posted by corb at 8:46 AM on January 10, 2016 [5 favorites]


I see people here and elsewhere talking about this as an organised terror attack. Is there actually any evidence whatsoever for that?

I don't think anyone has compared it to terrorism in this thread. There does seem to be some evidence that it was organised.

The first article linked in this comment cites details from police reports about use of social media to encourage men to participate.

The Helsinki police chief said that they had been tipped off in advance about what had been planned for NYE in that city.

One of the links above (I'm sorry I'm not sure which) had an eye witness account describing co-ordination of the Cologne attacks by a small number of men who were directing others what to do.

Given the scale and scope of the assaults I think it's pretty legitimate to question if there was some kind of pre-planning or co-ordination.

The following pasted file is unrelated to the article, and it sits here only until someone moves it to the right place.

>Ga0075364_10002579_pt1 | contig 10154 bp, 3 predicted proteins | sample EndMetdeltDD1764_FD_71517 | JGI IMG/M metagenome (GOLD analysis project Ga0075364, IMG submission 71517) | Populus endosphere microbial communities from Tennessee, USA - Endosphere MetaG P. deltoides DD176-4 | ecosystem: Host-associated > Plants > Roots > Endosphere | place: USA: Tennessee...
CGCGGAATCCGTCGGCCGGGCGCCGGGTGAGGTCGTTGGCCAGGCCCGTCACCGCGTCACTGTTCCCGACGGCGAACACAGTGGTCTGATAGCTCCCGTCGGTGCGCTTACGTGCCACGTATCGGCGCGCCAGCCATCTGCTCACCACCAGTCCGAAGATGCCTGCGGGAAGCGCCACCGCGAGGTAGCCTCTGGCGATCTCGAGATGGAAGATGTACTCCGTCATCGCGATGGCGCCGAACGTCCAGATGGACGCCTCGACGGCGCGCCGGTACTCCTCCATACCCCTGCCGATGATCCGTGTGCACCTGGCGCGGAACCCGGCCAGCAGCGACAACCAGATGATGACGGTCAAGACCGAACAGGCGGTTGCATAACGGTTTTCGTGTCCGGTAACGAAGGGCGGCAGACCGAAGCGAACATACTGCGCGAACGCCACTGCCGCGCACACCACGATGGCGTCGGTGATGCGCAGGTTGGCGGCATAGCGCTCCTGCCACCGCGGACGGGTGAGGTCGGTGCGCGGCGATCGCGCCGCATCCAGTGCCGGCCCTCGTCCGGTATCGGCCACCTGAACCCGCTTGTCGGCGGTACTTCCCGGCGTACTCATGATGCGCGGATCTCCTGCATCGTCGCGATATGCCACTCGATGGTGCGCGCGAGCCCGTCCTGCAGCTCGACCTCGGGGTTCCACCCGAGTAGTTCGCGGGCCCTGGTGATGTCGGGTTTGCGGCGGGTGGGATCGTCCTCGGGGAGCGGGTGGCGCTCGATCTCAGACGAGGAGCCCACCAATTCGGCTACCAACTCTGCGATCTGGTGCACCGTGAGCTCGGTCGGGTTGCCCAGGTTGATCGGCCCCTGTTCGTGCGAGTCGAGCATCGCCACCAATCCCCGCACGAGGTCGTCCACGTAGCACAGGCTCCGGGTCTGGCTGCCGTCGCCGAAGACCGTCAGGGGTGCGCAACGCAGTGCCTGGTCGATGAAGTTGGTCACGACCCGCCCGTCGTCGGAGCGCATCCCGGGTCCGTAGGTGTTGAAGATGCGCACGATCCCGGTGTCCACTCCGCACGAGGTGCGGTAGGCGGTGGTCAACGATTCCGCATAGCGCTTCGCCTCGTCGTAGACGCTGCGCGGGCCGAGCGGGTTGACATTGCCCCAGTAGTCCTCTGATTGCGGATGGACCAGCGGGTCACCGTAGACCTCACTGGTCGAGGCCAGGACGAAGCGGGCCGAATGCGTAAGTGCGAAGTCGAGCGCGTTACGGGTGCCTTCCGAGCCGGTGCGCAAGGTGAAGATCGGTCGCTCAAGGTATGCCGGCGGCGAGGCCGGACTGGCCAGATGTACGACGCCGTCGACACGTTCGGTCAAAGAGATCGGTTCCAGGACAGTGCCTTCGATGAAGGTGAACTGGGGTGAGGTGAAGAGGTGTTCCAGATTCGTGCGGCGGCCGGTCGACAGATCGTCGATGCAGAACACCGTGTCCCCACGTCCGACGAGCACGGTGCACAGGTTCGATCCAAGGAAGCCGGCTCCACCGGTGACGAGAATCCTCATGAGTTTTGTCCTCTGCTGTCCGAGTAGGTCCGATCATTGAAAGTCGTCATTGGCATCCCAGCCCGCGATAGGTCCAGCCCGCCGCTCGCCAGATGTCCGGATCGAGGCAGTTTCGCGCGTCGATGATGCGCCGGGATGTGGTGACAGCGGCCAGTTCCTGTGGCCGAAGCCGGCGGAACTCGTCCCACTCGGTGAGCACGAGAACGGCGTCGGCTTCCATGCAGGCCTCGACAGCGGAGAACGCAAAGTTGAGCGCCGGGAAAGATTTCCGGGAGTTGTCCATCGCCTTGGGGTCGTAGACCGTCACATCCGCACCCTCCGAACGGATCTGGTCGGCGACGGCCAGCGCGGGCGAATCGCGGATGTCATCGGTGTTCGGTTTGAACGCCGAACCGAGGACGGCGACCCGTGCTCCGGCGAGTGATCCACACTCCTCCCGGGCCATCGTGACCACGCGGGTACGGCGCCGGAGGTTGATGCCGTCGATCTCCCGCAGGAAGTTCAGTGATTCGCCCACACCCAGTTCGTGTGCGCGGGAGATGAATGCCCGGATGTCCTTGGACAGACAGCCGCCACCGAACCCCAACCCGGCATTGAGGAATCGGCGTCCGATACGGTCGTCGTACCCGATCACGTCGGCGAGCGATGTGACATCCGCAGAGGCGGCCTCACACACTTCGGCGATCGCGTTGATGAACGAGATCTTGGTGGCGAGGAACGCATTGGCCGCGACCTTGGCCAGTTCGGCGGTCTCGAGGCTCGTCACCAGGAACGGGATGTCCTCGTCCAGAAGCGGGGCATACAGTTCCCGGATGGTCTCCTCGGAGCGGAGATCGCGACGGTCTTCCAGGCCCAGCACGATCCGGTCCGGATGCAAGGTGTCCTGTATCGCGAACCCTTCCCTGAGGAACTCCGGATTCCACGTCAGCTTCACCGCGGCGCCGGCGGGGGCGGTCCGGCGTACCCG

posted by roolya_boolya at 9:07 AM on January 10, 2016 [1 favorite]


Sure but swarming as a tactic of criminal gangs is a well established phenomenon. Kind of like a violent flash mob.
posted by Caractacus at 9:23 AM on January 10, 2016


See e.g. http://tinyurl.com/humnvxa
posted by Caractacus at 9:25 AM on January 10, 2016


That link on swarming specifically discusses organisation. Perhaps I'm misunderstanding you but I'm not sure how it resembling a swarming attack means it wasn't organised. It would rather seem to imply the opposite since swarming is a tactic commonly used by gangs.

Yes, similar tactics may have been used before but not on such a large scale in several European cities on the same night and primarily targeted at women.
posted by roolya_boolya at 9:34 AM on January 10, 2016